I started writing my first book at the age of nine. I got as far as the end of chapter one before I ran out of ideas. As I recall, the chapter was all of two handwritten pages long. My mother thought it was wonderful and kept it for years. Easily impressed, my mother. As the years passed, I kept writing. Entries in my diary, some (terrible) poetry, a longish fairy tale, and some short stories made it out of my head and onto paper by the time I graduated from high school. It wasn’t enough to make me believe I could write as a profession.
I really wanted to get married right out of high school (school was not my favorite thing), but no one wanted to marry me. So I went to UCLA and majored in English with a minor in creative writing. More short stories came from that, but no husband. Stalling for time, I went to Cal State Northridge for graduate school (in English, naturally–I can’t do anything else). While there, I managed to write a chapter for a textbook. This would have been nice to add to my writing credentials, except that it was a chapter on how to run a personnel office in a community college–a subject that inspires no confidence in editors and literary agents as to my abilities to write fiction.
Having gained an M.A., I settled down to teach English in a small liberal arts college. I got to teach literature, research, and writing, and was so busy that I had no time to write anything but journal entries where I lamented my single state and hoped that I wouldn’t have to teach forever. At last I was set up on a blind date with an Irish seminary student who proposed after three months (and three dates!) and I got to give up my career and be a full-time homemaker. Loved it. We moved to Ireland, and along with caring for the children that came along, I started to write again.
Why Jane Austen fiction? I had discovered Jane Austen in college, when I was required to read Pride and Prejudice. I had always avoided it because the title sounded similar to War and Peace, and I am allergic to depressing Russian novels. I was delighted to discover that Austen’s novel is nothing like Tolstoy’s. In the next few years I read the rest of her novels on my own.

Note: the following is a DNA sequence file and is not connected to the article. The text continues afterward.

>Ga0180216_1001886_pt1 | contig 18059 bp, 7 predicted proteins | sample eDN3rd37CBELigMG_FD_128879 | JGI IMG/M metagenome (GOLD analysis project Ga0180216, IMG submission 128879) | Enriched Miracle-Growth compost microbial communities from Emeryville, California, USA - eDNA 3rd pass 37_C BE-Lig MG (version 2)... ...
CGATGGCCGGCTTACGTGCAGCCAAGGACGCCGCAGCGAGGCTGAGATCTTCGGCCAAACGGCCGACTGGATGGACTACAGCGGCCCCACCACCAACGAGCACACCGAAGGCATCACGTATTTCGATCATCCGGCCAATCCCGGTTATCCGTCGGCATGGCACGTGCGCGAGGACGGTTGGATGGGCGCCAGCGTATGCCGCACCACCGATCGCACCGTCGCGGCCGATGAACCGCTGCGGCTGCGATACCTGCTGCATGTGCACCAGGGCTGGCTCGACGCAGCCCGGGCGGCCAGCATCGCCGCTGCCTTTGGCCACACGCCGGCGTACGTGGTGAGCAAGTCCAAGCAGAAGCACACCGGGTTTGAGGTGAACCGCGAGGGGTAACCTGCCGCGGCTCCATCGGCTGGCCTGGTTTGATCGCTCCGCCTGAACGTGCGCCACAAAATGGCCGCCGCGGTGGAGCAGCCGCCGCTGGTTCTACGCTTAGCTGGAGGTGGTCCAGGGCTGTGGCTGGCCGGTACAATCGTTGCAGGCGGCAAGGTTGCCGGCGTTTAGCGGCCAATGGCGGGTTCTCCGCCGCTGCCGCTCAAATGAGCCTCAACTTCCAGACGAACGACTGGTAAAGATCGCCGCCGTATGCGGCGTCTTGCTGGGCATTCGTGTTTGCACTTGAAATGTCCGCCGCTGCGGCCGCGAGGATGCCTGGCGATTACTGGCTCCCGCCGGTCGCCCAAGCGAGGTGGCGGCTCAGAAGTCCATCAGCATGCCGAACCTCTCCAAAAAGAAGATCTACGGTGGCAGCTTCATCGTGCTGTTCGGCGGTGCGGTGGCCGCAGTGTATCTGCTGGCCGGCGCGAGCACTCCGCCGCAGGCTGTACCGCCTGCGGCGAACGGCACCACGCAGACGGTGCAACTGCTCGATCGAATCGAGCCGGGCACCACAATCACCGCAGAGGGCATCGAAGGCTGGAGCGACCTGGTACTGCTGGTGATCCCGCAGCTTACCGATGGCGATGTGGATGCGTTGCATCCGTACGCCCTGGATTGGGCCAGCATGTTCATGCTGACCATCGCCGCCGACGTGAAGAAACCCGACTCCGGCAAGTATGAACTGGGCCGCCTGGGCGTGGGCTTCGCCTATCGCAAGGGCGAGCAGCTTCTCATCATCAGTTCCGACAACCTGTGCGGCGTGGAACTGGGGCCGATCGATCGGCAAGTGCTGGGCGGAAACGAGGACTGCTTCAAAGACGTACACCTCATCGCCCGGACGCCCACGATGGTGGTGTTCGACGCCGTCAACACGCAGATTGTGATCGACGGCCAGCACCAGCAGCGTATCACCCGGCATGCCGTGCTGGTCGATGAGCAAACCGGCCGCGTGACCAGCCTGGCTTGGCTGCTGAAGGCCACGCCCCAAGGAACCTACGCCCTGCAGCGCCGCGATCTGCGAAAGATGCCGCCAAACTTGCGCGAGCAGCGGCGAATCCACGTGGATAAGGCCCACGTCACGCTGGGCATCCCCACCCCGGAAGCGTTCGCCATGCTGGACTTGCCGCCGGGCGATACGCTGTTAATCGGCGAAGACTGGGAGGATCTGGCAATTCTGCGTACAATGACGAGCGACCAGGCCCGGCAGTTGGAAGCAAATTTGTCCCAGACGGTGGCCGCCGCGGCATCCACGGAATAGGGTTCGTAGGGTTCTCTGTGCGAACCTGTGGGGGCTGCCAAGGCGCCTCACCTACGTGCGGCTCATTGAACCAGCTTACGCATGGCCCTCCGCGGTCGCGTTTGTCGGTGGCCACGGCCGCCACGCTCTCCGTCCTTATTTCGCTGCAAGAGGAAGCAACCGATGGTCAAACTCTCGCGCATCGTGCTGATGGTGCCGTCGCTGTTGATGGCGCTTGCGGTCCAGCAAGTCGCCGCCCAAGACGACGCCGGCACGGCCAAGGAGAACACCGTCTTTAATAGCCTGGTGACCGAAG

I bought my first copy of Emma in Edinburgh, Scotland on June 8, 1994 (I still have the book, and that’s the date I wrote on the title page). I was on my own version of the Grand Tour–my parents and I had together scraped up enough money for me to spend a month traveling in the British Isles as a sort of graduation trip from college. I remember buying Emma from a shop called “James Thin, Booksellers” and sitting down to read it in some kind of public park not far away. I think Emma was the third Austen book I read.
Anyway, I read Emma as I traveled around Scotland. I went to a place called Oban because someone had told me it was beautiful. It was, but there was nothing to do there but gaze at the boats in the harbor, and shop. Shopping was out of the budget, and once you have stood and stared at the sea for an hour you start to feel conspicuous, so I went back to my bed and breakfast and read the rest of Emma.
I was the perfect reader for such a book–gullible, unsuspicious, and completely taken off guard by the ending. For some reason, early in the book, I had got a mental picture of Mr. Knightley as a short, middle-aged man, slightly pudgy and sporting a mustache (!). With that image in my mind, everything he said and did could be easily interpreted as the actions of a benevolent, caring, uncle-type. I was as shocked as Emma when he declared himself. Of course, I wasn’t sure that such a pudgy man with a mustache should be the romantic hero, and the end was a little unsatisfying in that regard. However, a few more readings allowed me to alter my mental picture, and the ending became the standard by which all other novels are judged.
It was a few years later that the internet really took off and with it, Jane Austen websites and fan fiction. I read the books of Pamela Aidan and Susan Kaye online as they being written, and was captivated. I had a decided longing to do for George Knightley what they had done for Mr. Darcy and Captain Wentworth. It took me several years (I am one of the world’s slowest writers), but the George Knightley, Esquire duology was finished in 2011. I wrote a few novellas for the A Very Austen anthologies in the next few years, but it took until 2022 for me to publish another JAFF novel, Much Ado About Persuasion. Did I mention that I’m a slow writer?
However, ideas are percolating for a sequel to Emma. Ever wonder what Mrs. Elton’s relatives, the Sucklings, made of Highbury when they eventually condescended to visit? Me too! I miss Highbury and its denizens, and can hardly wait to revisit them. What about you? Which characters from Emma would you most like to read more about?